• Provides a great jump start into using Infrastructure-as-code with a solid, out-of-the-box CI/CD platform
  • Fairly easy to understand and use
  • Project is under active development with a responsive development team
  • Generates a straightforward, hierarchical repository structure that aligns to the Management Group, Subscription, Resource Group, and Resource hierarchy you see in the Azure Portal
  • Easily extensible CI/CD platform via GitHub Actions or Azure Pipelines
  • Contains an Update pipeline to keep your Repo up to date with the latest changes/additions to the AzOps-Accelerator template Repo

Finally, I want to call out the following two features separately, because they differentiate AzOps from other IaC and CI/CD frameworks. Enabled by the Pull pipeline described above:

  • You can start using AzOps at any time: the ability to discover and easily import all Azure resources as ARM templates allows you to start using AzOps at any time with existing infrastructure. This can be done with other frameworks like Terraform or Pulumi, but it would be much more challenging
  • You can simultaneously manage infrastructure from both the repo (IaC-first) and the Azure Portal: other frameworks require an IaC-only methodology. Provisioning resources in the Azure Portal would result in configuration drift and/or an inconsistent state; but with AzOps, you are free to do either and it works seamlessly


  • Only supports deploying to Azure: For the foreseeable future, ARM and Bicep templates only support deploying Azure resources. If you require multi-cloud or cross-platform support, you will need to look at Terraform or Pulumi
  • AzOps is a relatively new project with associated limited adoption
  • Currently only supports ARM templates for the Pull pipeline: This means you can deploy with Bicep templates but discovered infrastructure will be imported as ARM templates. Bicep template generation for Pull pipeline is on the roadmap, but it might be some time before this feature is available
  • Only supports representing and managing resources with discrete, explicit ARM templates: You cannot, within the context of using the provided AzOps pipelines, take advantage of parameterizing ARM templates to represent and deploy multiple resources with a single template

Is it really Infrastructure-as-Code?

I really like the spirit of the AzOps implementation and greatly appreciate the team’s work on this project and their responsiveness to my questions. Unfortunately, I would not consider the AzOps implementation to be Infrastructure-as-code.

Bold statement, I know, but hear me out.

It is certainly true that you have a full representation of your infrastructure in source control, you can manage that infrastructure from the repo via a CI/CD pipeline, and you can control those changes via Pull Requests—all very good things. However, AzOps seems to fall short in that it fails to embrace the true nature of code.

The foundational nature of code is that it is dynamic and flexible. Both ARM and Bicep templates provide this dynamic ability by using parameters, wherein you can define a single, parameterized template that can be used to deploy multiple resources. Currently, the AzOps module and CI/CD pipelines do not support this, for example, by providing an ability to define a variables file to be used as input to a set of parameterized templates. Rather, you must define a discrete and explicit ARM template for every single resource. So, you end up with less Infrastructure-as-code and more of a “config database". Without the means to take advantage of template parameterization, managing your infrastructure will become cumbersome, often requiring you to create and/or edit multiple files where one should suffice.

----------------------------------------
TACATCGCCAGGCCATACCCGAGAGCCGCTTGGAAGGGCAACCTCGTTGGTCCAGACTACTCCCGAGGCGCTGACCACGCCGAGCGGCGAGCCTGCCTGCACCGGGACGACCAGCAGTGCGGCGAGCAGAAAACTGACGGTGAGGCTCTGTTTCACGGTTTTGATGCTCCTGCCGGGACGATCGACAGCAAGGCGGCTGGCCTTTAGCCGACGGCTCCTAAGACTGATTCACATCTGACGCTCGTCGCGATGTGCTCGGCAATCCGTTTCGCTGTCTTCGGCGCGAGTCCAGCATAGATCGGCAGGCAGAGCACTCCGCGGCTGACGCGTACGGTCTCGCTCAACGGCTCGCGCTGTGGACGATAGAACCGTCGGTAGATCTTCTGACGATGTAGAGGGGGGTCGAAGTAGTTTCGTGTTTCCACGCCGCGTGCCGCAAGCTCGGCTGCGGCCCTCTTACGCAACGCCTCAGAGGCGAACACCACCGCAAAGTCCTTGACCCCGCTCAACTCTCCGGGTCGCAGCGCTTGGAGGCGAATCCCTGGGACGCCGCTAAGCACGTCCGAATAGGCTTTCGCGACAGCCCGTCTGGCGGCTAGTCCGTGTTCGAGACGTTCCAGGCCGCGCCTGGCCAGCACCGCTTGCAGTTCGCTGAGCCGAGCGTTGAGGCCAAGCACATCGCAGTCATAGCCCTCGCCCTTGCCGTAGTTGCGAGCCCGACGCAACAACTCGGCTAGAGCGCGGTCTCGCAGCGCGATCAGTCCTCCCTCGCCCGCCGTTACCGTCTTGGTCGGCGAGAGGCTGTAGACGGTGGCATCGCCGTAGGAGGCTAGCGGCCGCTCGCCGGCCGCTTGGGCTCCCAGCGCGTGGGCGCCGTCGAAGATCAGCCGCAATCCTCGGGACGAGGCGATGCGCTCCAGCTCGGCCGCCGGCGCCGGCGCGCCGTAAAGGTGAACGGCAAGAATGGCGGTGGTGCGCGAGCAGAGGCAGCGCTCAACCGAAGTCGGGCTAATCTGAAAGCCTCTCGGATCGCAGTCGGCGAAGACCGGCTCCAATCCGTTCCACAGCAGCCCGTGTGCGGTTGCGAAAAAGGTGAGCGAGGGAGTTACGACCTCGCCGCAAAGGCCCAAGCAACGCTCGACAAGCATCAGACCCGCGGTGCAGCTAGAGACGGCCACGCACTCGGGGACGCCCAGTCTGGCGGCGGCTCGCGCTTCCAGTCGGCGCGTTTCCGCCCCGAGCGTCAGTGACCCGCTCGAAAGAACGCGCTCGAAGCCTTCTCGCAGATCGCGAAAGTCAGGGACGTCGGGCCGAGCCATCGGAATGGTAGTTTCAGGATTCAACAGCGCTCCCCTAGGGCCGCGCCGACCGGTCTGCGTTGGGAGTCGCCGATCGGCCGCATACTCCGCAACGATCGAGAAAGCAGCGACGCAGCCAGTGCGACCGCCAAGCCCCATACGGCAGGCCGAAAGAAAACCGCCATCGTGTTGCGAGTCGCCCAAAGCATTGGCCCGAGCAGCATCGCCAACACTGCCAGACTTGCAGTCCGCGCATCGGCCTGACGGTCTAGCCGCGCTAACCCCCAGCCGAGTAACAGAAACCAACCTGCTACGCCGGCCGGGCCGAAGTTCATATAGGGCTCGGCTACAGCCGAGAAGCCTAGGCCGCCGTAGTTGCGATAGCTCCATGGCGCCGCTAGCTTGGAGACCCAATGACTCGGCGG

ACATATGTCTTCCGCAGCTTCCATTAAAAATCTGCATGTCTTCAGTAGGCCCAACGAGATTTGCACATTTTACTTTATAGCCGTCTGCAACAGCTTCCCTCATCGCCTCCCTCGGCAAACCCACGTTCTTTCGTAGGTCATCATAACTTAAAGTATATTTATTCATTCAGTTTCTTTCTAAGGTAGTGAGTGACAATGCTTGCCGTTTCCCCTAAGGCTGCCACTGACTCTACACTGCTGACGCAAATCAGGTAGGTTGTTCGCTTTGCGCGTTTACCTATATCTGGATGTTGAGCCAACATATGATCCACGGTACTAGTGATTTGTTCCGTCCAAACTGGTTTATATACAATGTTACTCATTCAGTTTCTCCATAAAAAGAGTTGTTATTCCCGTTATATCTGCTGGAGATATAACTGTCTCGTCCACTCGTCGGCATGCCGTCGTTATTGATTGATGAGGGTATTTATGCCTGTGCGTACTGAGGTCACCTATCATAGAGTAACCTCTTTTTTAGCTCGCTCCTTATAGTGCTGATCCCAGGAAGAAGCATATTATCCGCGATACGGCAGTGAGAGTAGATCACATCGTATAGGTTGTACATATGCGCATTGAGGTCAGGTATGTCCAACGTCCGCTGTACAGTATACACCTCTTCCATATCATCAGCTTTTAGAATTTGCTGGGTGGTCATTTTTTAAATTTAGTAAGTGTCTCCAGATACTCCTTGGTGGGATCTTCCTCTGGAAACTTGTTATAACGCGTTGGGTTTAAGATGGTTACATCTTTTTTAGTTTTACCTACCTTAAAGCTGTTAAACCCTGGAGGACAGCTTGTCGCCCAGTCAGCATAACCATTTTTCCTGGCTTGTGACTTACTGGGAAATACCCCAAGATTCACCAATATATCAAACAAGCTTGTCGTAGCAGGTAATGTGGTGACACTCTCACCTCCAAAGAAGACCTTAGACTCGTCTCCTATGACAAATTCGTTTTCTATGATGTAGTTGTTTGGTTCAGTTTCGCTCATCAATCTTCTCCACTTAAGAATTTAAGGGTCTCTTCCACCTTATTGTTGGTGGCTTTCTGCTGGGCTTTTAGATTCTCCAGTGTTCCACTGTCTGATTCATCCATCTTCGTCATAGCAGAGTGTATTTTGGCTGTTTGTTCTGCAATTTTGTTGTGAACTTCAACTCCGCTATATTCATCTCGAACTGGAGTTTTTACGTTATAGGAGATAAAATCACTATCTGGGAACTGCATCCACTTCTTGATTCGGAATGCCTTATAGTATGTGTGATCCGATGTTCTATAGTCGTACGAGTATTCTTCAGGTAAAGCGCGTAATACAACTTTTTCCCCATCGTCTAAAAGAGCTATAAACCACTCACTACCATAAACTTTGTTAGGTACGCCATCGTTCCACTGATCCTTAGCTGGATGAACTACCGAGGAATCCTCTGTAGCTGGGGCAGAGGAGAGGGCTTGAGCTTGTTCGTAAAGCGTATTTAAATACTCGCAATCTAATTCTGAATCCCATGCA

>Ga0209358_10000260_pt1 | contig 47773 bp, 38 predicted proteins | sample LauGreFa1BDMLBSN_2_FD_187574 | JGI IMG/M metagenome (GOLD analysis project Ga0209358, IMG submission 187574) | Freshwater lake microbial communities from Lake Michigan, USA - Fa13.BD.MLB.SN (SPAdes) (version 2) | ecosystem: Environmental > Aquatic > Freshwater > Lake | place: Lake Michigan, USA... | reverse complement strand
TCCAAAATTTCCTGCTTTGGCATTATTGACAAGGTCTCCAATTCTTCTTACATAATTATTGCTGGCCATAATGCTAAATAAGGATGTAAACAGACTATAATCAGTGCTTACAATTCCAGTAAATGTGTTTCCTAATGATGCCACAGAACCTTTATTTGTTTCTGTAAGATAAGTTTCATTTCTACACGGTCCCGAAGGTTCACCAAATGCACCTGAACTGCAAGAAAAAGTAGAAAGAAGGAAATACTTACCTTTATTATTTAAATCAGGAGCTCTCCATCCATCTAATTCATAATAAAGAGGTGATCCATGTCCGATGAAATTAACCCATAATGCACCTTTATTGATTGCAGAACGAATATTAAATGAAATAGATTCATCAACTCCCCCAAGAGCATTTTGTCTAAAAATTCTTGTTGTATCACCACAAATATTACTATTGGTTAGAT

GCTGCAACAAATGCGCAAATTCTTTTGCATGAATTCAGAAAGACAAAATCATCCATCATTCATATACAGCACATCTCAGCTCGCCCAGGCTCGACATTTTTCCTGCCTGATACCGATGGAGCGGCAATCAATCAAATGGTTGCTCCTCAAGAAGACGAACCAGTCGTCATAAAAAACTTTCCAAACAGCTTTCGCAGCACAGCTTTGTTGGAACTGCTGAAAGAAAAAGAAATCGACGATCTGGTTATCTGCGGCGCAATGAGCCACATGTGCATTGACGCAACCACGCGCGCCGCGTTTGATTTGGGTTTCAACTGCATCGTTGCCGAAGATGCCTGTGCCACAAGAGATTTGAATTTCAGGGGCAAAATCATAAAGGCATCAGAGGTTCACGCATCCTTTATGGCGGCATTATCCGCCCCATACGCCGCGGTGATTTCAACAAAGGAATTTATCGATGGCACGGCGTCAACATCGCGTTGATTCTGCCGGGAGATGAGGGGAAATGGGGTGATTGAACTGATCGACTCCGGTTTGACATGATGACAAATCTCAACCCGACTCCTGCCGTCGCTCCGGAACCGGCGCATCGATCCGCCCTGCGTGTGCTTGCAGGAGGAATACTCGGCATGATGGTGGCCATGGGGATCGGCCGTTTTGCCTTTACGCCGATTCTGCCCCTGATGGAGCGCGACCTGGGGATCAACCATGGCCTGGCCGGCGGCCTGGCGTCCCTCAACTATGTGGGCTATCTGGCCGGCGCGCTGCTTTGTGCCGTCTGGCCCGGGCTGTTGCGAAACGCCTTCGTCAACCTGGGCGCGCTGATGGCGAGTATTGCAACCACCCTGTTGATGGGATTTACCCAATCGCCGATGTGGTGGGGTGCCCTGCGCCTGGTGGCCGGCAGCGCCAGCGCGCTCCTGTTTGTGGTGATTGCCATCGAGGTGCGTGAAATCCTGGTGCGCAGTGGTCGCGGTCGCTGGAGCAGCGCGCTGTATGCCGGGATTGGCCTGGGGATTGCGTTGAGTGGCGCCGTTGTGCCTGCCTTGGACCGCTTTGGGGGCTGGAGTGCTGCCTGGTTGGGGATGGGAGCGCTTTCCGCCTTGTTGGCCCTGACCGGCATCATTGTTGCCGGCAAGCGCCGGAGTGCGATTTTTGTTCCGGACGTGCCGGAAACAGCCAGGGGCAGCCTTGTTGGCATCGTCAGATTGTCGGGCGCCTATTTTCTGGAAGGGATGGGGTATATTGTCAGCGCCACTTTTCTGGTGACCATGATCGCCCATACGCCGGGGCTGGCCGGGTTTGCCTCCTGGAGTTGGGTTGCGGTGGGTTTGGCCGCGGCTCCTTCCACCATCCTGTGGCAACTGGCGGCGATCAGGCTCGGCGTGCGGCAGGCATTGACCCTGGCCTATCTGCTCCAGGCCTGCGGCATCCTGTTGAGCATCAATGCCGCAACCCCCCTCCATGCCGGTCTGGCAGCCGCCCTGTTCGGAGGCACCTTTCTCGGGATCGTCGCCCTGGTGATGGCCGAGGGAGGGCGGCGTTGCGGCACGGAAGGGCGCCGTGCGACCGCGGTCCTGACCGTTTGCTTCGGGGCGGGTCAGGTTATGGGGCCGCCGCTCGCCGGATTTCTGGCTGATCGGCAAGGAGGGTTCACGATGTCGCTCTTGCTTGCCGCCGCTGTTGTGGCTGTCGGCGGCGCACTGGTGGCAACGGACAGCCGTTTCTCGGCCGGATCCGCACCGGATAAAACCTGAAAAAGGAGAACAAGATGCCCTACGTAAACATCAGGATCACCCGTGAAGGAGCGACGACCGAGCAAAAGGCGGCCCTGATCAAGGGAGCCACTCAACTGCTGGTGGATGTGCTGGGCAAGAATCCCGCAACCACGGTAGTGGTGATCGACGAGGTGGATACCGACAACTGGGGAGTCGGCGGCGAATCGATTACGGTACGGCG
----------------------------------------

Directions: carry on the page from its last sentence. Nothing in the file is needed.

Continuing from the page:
Why is this case? Well, the two most exciting features of AzOps are the ability to safely provision infrastructure either from the repo or the Portal and the ability to easily start using AzOps against existing infrastructure. Again, these two fantastic features are an AzOps value add that you will not find in any other IaC framework. However, supporting these features via the Pull pipeline seems to effectively preclude the use of template parameterization. It would certainly be possible for AzOps to introduce support for using parameterized templates in the Push pipeline. But it would be extremely difficult at best to support the reverse operation in the Pull pipeline, specifically, generating the parameterized templates and associated deployment code based on the Azure Resource Manager query results. That leaves the 1:1, ARM-template:resource format as the only way to realistically implement the Pull pipeline.

Is AzOps a fit for your organization?

Upon initial use of the AzOps project and the Accelerator, I was fairly optimistic and thought it might become a regular part of our cloud recommendations. It provides intriguing features; has an elegant, simple implementation; and most importantly––it works. Unfortunately, a couple of the glaring deficiencies I highlighted above just outweigh some of the standout features. With that in mind, my feeling is that the scope of potential adopters would be limited to smaller organizations that:

  • Are fully committed to Azure as their sole cloud provider: If there will ever be a need to support other public cloud providers or private cloud platforms, consider other options
  • Don’t mind working with ARM templates: You can deploy with Bicep templates, but it may be a while before the Pull pipeline supports Bicep generation
  • Have limited Infrastructure-as-code experience and would like to gain exposure to the concept and practice of IaC
  • Place a high priority on the option to manage their infrastructure both from an IaC approach and the Azure Portal
  • Are primarily looking for a way to maintain a complete ARM template export of their infrastructure
  • Desire a simple, easy-to-implement IaC solution to manage a small infrastructure
  • Value the explicit, hierarchical representation of their infrastructure and don’t mind the code repetition

But even for these organizations, I suggest carefully considering longer-term Infrastructure-as-code requirements. You can adopt AzOps with your existing infrastructure at any time, but it’s far more difficult to begin using other IaC frameworks, like Terraform, with existing infrastructure. If you start with AzOps, you may find yourself stuck as that initially small infrastructure grows, and managing it with hundreds of ARM templates becomes tedious. So think carefully about how your infrastructure might scale and whether it’s worth investing the time into learning something like Terraform or Pulumi, which may provide more longevity. You’ll have to write your own CI/CD pipeline, but it will likely be worth it in the long run and there are plenty of resources to help you with this.

Tell us about your experience with AzOps. Or message me to learn more and to see if it’s the right fit for your organization.  


Matthew​ Ponzio

Cloud Engineer
View profile